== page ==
Connecting to the internet through Tor is a core component of a bitcoin privacy wallet. Along with block filters, it’s the answer to bitcoin network privacy.
As expected, Wasabi Wallet comes with Tor bundled in and enabled by default (you can opt out, but it’s not recommended), but how exactly does Wasabi Wallet implement Tor?
Wasabi Wallet makes all of its requests through Tor, but it alternates the connection (circuit) modes so that for super-private things like coordinating a coinjoin, its circuit is updated after each operation. This allows the user to have privacy from both the coordinator, the Bitcoin network and the Tor network.
This article will define what Tor is, how Wasabi Wallet implements Tor exactly, what are the operations that require an immediate circuit update, why the coordinator doesn’t use an onion service anymore, and how Conflux could be a future solution to improve reliability.
First, it’s important to understand that using the Internet without Tor (or alternative protocols) reveals your IP address to the server you’re connecting to. The goal is to protect a user’s IP address from their Internet peers and the public.
How Does Tor (The Onion Network) Work?
Tor is a free and open source software that enables anonymous communication for online activities by encrypting and routing Internet traffic through a network of servers, making it difficult to trace the origin or destination of data.
In other words, Tor is a peer-to-peer network that anyone can join to hide their IP address from the destination server. Here’s a simple illustration of how Tor works:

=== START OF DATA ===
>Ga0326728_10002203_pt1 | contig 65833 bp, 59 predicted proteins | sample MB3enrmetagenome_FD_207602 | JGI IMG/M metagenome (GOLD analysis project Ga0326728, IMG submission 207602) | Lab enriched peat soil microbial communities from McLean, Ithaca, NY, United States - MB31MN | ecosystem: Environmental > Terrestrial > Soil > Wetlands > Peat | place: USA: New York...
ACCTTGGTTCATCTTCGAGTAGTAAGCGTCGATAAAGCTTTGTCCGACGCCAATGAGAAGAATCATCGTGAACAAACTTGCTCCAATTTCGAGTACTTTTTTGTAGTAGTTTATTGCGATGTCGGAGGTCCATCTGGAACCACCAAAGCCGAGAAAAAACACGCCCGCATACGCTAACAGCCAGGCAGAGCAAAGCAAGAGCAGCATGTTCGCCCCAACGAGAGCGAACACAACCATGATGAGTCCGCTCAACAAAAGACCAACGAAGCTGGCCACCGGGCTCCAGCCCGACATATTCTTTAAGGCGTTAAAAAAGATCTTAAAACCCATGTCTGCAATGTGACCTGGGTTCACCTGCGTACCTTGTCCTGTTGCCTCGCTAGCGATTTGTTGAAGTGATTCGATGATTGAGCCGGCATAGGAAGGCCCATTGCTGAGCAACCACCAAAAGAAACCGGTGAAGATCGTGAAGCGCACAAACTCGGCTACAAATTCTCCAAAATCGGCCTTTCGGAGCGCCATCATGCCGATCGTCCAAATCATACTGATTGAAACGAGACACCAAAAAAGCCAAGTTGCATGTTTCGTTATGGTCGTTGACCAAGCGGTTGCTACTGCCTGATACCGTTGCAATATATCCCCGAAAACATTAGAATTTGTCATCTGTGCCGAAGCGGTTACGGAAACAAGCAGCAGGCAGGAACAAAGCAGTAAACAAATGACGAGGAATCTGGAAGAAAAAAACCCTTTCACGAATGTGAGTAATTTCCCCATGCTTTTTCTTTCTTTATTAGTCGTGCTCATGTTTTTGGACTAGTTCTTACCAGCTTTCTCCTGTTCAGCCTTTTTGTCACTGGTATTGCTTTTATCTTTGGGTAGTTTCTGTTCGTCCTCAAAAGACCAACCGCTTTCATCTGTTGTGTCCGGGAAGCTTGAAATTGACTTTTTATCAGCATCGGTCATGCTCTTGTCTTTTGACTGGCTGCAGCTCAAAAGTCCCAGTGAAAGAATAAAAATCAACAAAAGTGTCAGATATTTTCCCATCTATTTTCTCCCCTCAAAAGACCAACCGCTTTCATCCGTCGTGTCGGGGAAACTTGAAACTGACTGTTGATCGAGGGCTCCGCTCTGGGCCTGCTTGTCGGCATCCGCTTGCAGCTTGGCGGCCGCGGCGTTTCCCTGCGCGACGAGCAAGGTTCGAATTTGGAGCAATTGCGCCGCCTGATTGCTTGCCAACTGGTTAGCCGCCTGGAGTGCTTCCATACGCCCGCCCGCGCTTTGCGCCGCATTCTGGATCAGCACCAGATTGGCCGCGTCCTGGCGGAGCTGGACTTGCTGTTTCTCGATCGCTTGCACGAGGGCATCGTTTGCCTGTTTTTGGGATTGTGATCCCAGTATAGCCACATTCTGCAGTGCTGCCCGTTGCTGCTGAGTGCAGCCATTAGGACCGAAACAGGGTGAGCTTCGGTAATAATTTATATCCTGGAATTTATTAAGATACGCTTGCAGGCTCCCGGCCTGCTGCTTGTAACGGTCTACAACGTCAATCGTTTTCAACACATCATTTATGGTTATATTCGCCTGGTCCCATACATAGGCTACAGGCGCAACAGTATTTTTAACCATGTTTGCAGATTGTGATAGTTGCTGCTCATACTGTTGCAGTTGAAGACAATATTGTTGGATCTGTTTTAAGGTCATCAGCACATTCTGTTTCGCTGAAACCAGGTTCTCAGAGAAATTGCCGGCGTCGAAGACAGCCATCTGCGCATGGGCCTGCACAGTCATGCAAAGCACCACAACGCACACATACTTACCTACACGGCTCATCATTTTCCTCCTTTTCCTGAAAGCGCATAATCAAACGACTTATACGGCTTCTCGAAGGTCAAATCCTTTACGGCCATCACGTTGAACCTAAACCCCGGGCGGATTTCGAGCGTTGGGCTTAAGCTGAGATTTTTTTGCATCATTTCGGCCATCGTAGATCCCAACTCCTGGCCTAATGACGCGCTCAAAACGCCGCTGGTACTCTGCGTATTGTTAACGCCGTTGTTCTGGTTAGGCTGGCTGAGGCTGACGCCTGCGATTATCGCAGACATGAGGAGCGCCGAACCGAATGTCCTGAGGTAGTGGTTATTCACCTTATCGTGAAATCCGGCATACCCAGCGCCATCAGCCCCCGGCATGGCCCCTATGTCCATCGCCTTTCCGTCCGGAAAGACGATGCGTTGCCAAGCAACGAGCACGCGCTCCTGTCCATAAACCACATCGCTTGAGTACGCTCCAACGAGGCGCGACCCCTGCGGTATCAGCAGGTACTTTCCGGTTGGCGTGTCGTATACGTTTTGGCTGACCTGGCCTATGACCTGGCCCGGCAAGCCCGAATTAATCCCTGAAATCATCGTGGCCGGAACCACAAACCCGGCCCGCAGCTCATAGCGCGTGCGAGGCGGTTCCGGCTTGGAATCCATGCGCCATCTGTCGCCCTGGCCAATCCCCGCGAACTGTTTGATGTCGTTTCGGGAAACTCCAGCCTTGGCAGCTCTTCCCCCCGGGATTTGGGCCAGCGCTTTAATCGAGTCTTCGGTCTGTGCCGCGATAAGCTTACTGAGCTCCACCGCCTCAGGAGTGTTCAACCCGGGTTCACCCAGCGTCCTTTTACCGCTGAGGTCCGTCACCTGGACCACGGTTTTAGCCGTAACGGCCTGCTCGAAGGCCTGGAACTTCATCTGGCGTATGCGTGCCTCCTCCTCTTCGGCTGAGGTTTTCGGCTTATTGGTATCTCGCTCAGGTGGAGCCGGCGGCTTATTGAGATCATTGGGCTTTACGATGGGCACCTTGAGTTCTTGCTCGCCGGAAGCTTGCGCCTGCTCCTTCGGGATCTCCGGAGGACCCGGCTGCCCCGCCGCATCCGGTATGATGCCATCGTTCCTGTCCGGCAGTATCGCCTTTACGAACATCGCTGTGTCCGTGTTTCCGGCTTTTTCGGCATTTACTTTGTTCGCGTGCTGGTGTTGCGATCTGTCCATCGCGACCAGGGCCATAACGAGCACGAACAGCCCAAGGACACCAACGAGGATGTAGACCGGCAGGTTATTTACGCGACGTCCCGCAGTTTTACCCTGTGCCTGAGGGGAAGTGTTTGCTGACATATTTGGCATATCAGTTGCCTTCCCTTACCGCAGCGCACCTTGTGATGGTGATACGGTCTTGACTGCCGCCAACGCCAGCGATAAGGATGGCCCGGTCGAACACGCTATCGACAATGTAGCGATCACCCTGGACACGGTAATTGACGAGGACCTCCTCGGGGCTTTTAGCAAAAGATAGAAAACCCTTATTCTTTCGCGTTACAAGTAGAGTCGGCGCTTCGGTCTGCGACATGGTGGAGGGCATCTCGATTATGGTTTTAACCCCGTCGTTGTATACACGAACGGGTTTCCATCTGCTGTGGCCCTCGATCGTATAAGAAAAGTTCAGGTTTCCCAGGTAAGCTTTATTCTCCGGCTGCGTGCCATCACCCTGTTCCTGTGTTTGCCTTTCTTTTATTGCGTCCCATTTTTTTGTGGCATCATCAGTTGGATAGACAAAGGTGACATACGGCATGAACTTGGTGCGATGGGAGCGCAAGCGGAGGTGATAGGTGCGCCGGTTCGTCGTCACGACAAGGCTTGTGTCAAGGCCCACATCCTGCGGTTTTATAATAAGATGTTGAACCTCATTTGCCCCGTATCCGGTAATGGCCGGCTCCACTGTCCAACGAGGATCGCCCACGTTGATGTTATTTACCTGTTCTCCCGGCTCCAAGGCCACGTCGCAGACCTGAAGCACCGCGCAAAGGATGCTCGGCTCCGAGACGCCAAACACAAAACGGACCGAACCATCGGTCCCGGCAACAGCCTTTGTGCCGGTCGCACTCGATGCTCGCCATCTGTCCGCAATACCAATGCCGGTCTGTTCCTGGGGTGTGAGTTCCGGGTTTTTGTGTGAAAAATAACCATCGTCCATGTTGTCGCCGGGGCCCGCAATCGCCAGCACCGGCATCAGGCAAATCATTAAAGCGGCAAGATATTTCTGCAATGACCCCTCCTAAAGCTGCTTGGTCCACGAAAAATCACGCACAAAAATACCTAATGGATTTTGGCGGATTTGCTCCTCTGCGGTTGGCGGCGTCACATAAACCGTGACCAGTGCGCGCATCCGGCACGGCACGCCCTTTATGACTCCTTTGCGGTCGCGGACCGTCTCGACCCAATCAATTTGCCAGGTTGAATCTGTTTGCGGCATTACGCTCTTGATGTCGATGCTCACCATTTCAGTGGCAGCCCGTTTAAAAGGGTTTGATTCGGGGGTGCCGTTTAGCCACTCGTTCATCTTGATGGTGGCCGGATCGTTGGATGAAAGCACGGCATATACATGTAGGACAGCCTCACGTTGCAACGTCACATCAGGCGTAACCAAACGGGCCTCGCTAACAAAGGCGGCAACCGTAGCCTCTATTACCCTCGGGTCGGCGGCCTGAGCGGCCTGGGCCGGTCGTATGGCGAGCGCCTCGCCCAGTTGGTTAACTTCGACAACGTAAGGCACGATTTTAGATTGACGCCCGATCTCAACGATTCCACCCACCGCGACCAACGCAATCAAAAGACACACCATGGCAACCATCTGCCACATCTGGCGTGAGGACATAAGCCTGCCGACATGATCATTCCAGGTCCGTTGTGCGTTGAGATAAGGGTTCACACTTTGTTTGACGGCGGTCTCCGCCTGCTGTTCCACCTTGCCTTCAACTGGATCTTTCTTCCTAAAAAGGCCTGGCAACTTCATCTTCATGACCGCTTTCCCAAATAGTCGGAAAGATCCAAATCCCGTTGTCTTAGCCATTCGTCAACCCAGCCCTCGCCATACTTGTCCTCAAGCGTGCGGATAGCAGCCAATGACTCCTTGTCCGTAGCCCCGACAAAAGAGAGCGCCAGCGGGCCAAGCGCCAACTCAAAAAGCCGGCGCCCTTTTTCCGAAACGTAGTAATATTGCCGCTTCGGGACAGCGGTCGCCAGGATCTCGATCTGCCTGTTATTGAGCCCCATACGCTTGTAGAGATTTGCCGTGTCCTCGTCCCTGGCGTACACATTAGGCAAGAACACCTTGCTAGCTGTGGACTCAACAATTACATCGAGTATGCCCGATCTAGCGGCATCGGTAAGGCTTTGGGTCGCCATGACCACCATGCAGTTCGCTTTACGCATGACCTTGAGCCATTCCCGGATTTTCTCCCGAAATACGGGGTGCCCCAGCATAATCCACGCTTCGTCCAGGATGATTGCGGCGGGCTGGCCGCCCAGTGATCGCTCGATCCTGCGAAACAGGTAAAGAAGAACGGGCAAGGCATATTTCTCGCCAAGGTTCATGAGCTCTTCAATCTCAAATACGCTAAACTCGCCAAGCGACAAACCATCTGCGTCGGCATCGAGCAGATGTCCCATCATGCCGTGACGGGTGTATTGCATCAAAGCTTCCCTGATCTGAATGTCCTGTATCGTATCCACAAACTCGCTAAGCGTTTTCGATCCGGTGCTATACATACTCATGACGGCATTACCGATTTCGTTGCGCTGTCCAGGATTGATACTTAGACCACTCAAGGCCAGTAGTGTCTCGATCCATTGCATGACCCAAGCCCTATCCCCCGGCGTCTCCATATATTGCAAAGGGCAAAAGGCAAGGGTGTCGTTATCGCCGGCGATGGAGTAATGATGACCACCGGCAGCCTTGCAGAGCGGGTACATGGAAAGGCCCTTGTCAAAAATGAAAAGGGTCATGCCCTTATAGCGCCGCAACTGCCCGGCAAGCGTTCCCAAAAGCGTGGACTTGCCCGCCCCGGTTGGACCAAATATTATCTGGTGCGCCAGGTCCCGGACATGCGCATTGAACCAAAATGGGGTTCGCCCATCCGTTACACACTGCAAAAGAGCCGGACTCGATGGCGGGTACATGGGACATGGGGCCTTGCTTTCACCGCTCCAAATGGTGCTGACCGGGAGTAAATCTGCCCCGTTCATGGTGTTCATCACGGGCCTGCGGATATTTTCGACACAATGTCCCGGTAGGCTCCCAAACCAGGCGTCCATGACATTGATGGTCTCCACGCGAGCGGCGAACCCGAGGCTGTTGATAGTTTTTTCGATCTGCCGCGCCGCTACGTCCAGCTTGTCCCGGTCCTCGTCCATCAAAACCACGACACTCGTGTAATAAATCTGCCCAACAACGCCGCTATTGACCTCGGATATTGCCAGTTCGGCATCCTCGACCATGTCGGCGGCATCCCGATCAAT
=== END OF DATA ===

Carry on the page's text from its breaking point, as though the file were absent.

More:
Tor is used in Wasabi Wallet for all communication purposes by default, i.e. to connect to the bitcoin network to download blocks and broadcast transactions, and to the coinjoin coordinator to receive block filters and the state of the coinjoin rounds when loading the wallet, and most importantly, for all the communication steps of the coinjoin transaction such as input selection, output selection, transaction signing. (Read about how a coinjoin transaction works in detail).
Now let’s take a closer look at Wasabi Wallet’s Tor implementation.
How Exactly Does Wasabi Wallet Implement Tor?
First off, we want to make sure that all communication happens through Tor. Each time we communicate we create an HttpClient (software used to send and receive responses from a server) and we set it up with Tor.
In addition, Wasabi enables Tor’s control port to manage and switch connection (circuit) modes. There are three circuit modes:
- For DefaultCircuit, on every session, we set up a default circuit that we will use when we don’t use other modes, usually for operations that are not too sensitive.
- For SingleCircuitPerLifetime, we create a new circuit just for this HttpClient, which we will reuse throughout the lifetime of the component that created the HttpClient.
- NewCircuitPerRequest is the most private mode. We use it when we want each request to have its own unique circuit, such as during the coinjoin coordination process.
It’s important to note that Tor circuits are slow and hard to create, which is why we try to avoid creating new ones when it’s not necessary. Here’s an example to understand better circuit mode management.
When a component needs to communicate on the Internet, it requests a new HttpClient configured with the mode it needs. When we use the RoundStateUpdater (to get the state of the coinjoin round), privacy is not critical. This is because every Wasabi client polls this endpoint, whether it’s actively participating in a coinjoin or not.